Talking about Lhoka, first the Khampa guerrillas were based there. But when the Dalai Lama passed through there, people happily donated butter, barley flour and other provisions without being asked for them. This was, of course, a spontaneous gesture of love by the people. Later on the people who offered these things were treated as active members of the resistance. How can you do such a thing? This is something that everyone should know. Speaking of myself, in those days whenever I passed by, people would show love and devotion to me. Now should this be construed as a politically motivated act? Amongst other things, they showed respect to me because they were religious-minded and it is a Tibetan custom. Due care and consideration must be shown to customs and traditions that are special to Tibet.
Quelling the rebellions and introducing reforms was right in principle. But there was a strong leftist tinge to the way this was done. Such things should not happen again and they must be rectified. During the last three decades of communist rule there have been many good things done and many bad things also. There were considered in the Sixth Meeting of the Eleventh National Congress of the Communist Party of China, and were publicized internationally.
Owning up to our mistakes will not damage the Party’s image; rather it will help build it.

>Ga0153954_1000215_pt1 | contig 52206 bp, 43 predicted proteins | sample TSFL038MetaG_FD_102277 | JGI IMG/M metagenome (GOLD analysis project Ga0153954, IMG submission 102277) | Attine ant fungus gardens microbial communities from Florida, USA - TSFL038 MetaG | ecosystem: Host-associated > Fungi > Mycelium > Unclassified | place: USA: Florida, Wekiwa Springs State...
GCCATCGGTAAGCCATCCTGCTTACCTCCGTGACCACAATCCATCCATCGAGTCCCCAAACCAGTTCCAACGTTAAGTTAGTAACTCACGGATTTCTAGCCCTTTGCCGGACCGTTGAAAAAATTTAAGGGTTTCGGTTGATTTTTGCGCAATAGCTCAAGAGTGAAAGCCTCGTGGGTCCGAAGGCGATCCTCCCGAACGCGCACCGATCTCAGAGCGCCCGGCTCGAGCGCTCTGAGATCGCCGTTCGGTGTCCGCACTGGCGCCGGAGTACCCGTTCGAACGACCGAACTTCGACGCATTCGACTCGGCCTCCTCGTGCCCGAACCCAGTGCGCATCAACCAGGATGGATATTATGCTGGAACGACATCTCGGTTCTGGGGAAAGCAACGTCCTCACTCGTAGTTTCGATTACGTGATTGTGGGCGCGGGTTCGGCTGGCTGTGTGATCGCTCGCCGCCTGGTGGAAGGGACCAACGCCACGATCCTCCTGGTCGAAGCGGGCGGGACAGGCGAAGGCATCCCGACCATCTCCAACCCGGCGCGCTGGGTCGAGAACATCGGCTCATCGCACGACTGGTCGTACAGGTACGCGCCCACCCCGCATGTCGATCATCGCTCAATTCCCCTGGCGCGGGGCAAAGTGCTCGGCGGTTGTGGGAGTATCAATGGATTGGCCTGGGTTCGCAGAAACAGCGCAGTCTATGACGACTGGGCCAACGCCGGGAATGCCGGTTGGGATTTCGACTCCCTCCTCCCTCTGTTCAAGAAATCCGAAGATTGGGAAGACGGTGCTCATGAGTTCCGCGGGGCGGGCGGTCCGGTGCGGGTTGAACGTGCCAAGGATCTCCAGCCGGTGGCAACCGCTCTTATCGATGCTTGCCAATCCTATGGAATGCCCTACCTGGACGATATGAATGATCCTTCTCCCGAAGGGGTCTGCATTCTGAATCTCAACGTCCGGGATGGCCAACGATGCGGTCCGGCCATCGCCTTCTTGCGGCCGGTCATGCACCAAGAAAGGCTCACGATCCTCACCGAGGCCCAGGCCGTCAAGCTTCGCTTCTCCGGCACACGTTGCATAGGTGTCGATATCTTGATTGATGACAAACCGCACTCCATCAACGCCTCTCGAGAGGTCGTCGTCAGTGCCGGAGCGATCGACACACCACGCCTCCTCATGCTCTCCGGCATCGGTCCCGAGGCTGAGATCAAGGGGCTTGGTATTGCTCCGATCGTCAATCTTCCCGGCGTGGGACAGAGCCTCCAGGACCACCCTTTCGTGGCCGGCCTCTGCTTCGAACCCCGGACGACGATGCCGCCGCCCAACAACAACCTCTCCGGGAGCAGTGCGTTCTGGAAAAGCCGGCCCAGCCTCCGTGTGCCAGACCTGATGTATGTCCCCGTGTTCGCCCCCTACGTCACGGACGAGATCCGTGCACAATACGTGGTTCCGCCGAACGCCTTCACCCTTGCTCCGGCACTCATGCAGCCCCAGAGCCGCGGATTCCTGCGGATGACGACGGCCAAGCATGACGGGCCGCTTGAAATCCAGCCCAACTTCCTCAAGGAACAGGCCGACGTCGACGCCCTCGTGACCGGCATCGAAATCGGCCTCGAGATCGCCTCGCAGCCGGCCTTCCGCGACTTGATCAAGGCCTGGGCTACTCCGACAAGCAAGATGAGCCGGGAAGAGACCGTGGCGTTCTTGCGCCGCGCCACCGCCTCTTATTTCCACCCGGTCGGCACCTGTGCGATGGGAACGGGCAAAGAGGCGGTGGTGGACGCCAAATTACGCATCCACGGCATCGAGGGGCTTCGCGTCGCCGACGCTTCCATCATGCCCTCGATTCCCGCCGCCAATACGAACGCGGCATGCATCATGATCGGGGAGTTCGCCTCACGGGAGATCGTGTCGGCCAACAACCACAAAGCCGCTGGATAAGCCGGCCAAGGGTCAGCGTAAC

Speaking about the former comrades in the Tibet Military Command Centre and the Chengdu Military Command Centre, some comrades told me that they should not have done what they did. This is a healthy attitude. We frequently say that great achievements were made with your sweat in the liberation and reformation of Tibet and that the people of Tibet will never forget this. This is an honest statement. However, you did make a great deal of mistakes, and these also in Tibet. These too, we will never forget. What I am saying is for the purpose of rectifying these mistakes. If we can do this, we can make progress. I am saying this with the best of intentions.
I will tell you a more personal story at this point. The Government of the Kashag spearheaded the rebellion [in March 1959]. Those of us at the labrangs (lama households) were not party to any agitation. In the beginning, we were told great things about peaceful reforms and policies of fraternal relations. However, when the reforms were undertaken, people belonging to our establishments were subjected to untold suffering. This filled people with disgust and disbelief. Most of the members of the local Tibetan government fled from Tibet. A handful, who stayed back, were praised and appointed to government jobs as shining examples of a progressive element. Our people who stayed back in solidarity with China were subjected to unthinkable suffering. Being in Lhasa, as I was at that time, I did not suffer so much. But all my family members were subjected to thamzing (public struggle sessions).